(1983, Fr, 101 min) Dir Roland Sacher. Cast Alain Delon, Philippe Léotard, Claude Jade.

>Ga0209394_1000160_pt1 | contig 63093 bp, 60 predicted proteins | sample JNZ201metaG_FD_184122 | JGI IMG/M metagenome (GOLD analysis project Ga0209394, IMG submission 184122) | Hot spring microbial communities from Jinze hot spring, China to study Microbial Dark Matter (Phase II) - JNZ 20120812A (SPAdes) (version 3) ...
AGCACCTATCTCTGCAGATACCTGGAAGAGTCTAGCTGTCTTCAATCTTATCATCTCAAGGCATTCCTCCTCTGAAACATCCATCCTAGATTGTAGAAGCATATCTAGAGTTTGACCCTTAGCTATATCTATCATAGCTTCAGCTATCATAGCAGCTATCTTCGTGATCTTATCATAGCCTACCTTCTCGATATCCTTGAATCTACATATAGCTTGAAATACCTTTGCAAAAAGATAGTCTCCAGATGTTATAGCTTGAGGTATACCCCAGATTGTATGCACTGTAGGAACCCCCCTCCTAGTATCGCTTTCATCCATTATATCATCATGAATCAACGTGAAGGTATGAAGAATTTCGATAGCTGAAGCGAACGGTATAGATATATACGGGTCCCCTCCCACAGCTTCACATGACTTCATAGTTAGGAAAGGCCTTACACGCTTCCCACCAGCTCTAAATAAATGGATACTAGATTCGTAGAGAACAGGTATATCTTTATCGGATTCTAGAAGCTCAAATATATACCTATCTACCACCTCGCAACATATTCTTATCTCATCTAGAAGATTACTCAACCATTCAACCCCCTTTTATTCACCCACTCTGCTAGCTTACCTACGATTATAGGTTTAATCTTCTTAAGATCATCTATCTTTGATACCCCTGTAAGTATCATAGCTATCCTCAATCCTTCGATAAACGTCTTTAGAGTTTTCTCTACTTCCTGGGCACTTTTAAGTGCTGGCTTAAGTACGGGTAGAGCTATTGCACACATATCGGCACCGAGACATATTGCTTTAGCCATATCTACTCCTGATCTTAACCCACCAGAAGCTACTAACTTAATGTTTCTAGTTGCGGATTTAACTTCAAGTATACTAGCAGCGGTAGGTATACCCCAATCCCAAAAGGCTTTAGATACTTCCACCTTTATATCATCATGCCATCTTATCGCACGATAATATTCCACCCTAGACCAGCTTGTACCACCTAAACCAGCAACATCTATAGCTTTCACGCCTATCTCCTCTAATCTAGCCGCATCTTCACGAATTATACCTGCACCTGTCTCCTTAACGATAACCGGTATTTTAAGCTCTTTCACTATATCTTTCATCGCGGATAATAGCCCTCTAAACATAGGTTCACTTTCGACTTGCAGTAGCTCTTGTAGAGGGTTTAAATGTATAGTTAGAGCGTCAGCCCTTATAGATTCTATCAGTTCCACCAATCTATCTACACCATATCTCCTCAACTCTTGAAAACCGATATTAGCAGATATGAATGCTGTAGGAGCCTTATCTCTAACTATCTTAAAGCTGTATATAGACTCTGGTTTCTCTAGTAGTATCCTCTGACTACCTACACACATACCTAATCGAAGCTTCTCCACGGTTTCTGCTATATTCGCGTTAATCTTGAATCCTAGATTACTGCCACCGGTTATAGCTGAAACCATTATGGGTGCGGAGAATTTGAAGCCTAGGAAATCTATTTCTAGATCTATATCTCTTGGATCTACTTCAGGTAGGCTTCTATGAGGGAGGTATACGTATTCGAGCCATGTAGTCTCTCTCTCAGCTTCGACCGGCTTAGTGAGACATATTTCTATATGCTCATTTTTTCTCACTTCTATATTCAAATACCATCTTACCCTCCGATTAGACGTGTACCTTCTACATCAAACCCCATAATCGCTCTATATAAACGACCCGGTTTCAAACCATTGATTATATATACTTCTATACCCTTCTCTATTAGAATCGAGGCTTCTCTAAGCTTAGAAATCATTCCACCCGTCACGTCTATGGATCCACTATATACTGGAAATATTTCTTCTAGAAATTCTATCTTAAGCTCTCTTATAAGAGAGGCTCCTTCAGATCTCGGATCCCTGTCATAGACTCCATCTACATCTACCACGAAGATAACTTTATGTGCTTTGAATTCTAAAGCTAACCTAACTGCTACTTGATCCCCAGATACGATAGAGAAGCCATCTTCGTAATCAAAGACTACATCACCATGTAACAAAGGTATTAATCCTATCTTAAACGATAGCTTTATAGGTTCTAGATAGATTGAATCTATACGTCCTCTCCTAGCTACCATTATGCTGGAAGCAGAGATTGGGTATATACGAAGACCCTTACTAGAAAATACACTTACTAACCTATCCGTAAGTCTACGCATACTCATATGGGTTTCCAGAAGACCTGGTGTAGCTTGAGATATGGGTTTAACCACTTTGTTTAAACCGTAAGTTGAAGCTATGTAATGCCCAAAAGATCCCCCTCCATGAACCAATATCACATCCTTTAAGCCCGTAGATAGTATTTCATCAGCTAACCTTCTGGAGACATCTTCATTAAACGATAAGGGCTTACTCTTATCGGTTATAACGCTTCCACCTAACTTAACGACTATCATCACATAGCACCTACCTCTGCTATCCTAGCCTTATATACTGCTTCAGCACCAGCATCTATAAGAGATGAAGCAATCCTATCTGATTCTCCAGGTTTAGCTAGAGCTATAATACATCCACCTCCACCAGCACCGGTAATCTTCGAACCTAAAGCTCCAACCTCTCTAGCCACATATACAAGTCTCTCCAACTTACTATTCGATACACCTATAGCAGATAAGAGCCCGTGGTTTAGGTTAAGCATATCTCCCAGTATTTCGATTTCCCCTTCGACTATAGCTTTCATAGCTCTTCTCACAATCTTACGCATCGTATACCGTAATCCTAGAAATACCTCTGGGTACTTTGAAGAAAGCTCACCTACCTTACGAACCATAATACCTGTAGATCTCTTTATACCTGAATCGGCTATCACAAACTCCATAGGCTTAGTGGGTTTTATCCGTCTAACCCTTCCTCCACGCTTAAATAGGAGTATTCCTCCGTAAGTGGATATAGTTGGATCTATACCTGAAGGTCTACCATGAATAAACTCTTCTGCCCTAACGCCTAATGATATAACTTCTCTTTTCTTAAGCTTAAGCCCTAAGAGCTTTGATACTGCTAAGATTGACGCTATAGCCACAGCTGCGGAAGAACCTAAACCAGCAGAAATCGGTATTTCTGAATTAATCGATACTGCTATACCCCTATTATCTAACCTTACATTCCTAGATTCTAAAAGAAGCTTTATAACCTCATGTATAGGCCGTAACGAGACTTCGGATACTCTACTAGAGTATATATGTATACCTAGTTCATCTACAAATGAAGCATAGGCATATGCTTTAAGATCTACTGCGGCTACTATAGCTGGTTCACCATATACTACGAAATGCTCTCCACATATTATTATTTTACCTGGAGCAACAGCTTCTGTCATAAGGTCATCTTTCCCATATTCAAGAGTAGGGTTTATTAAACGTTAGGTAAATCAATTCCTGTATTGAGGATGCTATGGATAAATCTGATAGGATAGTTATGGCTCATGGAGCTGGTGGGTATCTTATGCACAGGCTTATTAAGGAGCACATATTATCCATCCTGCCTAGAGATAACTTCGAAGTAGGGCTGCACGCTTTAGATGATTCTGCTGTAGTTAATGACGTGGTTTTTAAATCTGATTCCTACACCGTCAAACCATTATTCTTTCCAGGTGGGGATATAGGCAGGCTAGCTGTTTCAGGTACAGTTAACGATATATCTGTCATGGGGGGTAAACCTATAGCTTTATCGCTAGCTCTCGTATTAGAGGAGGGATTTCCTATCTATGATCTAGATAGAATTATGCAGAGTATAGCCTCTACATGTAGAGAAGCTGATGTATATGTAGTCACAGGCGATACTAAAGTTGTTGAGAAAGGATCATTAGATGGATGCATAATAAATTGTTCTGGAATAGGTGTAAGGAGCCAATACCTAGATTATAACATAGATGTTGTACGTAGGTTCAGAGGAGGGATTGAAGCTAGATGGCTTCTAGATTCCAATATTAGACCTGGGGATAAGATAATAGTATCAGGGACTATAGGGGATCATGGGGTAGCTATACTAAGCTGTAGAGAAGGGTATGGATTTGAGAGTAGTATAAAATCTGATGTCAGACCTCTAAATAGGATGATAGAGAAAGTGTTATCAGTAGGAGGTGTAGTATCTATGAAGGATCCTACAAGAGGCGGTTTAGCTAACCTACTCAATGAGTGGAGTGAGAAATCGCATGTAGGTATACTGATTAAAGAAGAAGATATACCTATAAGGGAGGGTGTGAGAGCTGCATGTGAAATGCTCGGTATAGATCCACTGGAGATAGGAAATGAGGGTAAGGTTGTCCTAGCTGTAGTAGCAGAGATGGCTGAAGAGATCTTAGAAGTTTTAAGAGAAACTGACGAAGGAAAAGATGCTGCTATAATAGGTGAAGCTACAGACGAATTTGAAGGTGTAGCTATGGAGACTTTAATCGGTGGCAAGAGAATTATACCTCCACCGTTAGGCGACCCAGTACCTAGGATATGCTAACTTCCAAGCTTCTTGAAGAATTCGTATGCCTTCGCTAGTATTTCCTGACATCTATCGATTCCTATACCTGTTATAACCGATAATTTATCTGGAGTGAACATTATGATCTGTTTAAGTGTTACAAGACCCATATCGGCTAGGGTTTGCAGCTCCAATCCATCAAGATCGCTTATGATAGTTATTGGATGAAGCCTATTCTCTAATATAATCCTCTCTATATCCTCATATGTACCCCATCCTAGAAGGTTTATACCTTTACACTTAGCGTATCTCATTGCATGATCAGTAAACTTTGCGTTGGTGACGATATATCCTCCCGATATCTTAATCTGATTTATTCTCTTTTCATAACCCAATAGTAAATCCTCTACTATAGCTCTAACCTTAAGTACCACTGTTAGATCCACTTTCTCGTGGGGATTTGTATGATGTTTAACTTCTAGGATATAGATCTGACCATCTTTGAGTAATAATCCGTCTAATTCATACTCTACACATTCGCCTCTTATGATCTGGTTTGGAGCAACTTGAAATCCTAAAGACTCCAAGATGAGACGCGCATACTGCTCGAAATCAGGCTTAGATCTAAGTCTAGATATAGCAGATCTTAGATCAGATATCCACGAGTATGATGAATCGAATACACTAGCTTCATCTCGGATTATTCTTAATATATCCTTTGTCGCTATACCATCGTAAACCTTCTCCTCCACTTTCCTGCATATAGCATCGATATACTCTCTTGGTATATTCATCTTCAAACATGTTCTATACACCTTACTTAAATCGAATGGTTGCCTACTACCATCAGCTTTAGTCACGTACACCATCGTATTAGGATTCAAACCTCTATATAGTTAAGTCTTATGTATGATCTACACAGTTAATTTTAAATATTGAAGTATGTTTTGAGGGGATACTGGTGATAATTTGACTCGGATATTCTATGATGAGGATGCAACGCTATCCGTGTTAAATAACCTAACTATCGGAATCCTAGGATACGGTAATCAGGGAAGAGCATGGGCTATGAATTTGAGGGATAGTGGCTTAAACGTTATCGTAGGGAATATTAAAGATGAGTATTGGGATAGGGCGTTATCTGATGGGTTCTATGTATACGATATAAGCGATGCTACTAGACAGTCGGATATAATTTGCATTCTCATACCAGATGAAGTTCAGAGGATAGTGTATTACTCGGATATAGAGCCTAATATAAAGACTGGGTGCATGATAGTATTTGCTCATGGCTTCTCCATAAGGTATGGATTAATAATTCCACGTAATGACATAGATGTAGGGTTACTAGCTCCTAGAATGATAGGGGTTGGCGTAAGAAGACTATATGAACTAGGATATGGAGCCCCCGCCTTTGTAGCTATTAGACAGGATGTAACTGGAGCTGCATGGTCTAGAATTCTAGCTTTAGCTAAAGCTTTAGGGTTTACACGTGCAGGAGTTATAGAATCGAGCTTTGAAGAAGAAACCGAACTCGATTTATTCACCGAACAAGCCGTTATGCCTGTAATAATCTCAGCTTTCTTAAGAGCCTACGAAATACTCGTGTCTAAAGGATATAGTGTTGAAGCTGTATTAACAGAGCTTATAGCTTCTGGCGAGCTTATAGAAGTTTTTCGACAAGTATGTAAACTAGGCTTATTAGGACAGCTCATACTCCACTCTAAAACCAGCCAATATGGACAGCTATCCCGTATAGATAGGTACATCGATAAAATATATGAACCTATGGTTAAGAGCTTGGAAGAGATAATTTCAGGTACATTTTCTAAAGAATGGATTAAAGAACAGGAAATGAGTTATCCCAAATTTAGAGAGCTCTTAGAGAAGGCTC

Based on his controversial memoir, L’Oeil Intérieur de L’Esprit tells the story of Paul Dumas, an ex-soldier who claimed to work for the French Army as part of a psychic cell in North Africa and French Indochina, a little like The Men Who Stare at Goats but even less funny. The film begins in 1970 and Dumas is working as a vegetable delivery man with no recollection of his top-secret army service. An accident when he’s unloading his truck causes a knock on the head from a crate of cabbages and suddenly it all comes back. His wife Anne (Jade) doesn’t know what to do but call his old army buddy Pip (Léotard) who talks him through his memories of pinpointing terrorist cells with the power of his mind and prognosticating enemy attacks. At this point the film departs from Dumas’ book, dramatizing the process of writing the book itself and his disastrous television appearances to publicise it, including his infamous appearance on TV ’73 with Serge Gainsbourg who mocked him, saying “If you’re such a good psychic then why did we lose both wars you fought in?” The film tries to have its cake and eat it too – it obviously doubts Dumas’ story but still insists on framing him by the end as some sort of hero. The effects at youngifying Delon for the flashbacks are distractingly bad too. Sacher’s first film after the debacle of The Pass to Heaven’s Arms, it would be another couple of films before he got back into his stride.